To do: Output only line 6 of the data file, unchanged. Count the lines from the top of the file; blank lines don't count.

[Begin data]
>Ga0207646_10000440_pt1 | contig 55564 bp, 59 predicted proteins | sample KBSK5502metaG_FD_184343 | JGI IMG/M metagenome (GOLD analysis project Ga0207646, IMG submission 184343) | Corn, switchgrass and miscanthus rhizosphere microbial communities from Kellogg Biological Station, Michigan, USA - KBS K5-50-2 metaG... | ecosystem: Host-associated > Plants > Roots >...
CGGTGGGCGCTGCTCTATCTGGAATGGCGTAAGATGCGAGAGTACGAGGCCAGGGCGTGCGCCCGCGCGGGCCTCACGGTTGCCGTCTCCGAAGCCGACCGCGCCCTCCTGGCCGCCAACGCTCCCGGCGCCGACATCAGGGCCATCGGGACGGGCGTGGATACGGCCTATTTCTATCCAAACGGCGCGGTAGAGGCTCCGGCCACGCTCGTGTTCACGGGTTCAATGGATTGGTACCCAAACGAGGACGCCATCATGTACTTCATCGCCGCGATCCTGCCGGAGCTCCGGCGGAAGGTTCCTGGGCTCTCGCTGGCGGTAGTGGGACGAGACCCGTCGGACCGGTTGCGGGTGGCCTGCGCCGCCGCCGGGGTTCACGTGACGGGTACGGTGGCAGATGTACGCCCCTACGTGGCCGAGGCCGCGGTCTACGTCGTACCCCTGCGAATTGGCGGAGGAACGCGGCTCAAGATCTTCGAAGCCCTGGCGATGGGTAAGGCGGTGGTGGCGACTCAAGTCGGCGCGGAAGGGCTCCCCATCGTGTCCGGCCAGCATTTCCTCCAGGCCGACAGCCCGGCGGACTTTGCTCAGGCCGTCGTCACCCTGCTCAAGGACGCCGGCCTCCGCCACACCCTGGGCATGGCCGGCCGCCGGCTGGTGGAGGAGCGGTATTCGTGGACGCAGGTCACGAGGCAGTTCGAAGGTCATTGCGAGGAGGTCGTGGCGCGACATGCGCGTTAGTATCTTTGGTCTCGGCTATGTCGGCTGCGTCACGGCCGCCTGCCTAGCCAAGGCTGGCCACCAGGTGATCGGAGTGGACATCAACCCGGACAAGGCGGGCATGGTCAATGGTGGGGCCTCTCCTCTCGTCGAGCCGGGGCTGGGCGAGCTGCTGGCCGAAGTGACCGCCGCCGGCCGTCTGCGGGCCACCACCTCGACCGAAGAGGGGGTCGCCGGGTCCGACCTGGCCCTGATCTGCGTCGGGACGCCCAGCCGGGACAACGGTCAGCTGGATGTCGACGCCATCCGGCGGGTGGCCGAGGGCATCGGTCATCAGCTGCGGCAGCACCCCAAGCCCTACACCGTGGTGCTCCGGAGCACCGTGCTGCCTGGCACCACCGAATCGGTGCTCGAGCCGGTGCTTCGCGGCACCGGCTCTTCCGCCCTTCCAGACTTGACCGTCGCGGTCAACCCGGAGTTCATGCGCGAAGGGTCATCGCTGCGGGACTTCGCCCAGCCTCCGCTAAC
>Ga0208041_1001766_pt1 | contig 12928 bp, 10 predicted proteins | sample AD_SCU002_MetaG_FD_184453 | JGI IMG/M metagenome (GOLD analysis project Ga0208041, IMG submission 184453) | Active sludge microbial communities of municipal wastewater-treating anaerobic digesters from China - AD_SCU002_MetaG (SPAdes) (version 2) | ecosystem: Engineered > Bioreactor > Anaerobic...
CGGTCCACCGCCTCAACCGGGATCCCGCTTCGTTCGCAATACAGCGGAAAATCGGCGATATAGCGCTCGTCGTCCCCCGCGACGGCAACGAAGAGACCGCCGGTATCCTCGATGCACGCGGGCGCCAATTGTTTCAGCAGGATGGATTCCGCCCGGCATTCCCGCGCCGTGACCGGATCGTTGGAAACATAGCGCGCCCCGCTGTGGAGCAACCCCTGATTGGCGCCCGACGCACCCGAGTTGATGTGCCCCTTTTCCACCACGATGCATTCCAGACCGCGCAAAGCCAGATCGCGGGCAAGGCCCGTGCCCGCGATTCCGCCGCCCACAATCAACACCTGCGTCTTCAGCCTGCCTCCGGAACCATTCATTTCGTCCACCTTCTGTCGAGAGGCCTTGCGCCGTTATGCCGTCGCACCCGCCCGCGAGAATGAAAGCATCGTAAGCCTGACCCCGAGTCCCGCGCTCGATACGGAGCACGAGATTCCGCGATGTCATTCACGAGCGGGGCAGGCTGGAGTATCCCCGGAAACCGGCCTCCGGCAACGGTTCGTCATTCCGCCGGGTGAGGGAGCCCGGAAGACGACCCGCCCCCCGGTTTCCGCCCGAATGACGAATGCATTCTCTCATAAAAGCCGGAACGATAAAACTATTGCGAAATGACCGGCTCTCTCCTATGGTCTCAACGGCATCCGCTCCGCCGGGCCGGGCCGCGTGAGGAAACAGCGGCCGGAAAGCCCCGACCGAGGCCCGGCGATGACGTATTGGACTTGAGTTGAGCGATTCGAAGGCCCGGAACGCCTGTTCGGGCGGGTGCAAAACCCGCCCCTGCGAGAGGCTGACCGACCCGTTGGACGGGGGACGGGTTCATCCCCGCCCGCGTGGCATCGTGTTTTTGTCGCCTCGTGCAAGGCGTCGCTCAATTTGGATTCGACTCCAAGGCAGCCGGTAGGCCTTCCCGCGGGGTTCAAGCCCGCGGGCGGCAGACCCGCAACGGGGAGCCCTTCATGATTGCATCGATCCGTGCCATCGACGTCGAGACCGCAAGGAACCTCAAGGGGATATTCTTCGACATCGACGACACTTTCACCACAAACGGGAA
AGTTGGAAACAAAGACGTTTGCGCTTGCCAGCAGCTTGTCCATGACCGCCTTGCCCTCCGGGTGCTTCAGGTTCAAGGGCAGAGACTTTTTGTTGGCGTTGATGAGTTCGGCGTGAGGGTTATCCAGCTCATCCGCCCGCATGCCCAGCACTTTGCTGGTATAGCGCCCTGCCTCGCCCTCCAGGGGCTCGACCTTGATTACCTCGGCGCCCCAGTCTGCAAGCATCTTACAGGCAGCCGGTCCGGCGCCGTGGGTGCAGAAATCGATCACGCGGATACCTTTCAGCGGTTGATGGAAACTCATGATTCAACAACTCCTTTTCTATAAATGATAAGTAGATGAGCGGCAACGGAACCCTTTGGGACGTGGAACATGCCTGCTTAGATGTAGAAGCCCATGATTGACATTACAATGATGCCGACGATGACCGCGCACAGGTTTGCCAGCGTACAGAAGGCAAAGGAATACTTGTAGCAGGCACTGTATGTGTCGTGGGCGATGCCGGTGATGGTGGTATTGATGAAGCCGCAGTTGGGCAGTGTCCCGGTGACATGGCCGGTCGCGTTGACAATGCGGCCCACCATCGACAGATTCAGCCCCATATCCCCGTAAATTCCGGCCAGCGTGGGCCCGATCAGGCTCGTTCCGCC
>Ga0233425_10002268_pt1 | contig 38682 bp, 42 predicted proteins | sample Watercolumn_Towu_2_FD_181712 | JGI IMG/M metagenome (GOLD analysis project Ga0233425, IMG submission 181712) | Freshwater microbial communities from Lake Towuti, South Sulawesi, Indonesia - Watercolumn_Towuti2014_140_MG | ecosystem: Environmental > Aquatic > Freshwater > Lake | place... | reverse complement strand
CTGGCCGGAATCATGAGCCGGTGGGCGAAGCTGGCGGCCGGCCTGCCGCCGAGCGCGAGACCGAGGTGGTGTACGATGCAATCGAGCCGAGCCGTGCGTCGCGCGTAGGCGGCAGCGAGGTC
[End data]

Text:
>Ga0233425_10002268_pt1 | contig 38682 bp, 42 predicted proteins | sample Watercolumn_Towu_2_FD_181712 | JGI IMG/M metagenome (GOLD analysis project Ga0233425, IMG submission 181712) | Freshwater microbial communities from Lake Towuti, South Sulawesi, Indonesia - Watercolumn_Towuti2014_140_MG | ecosystem: Environmental > Aquatic > Freshwater > Lake | place... | reverse complement strand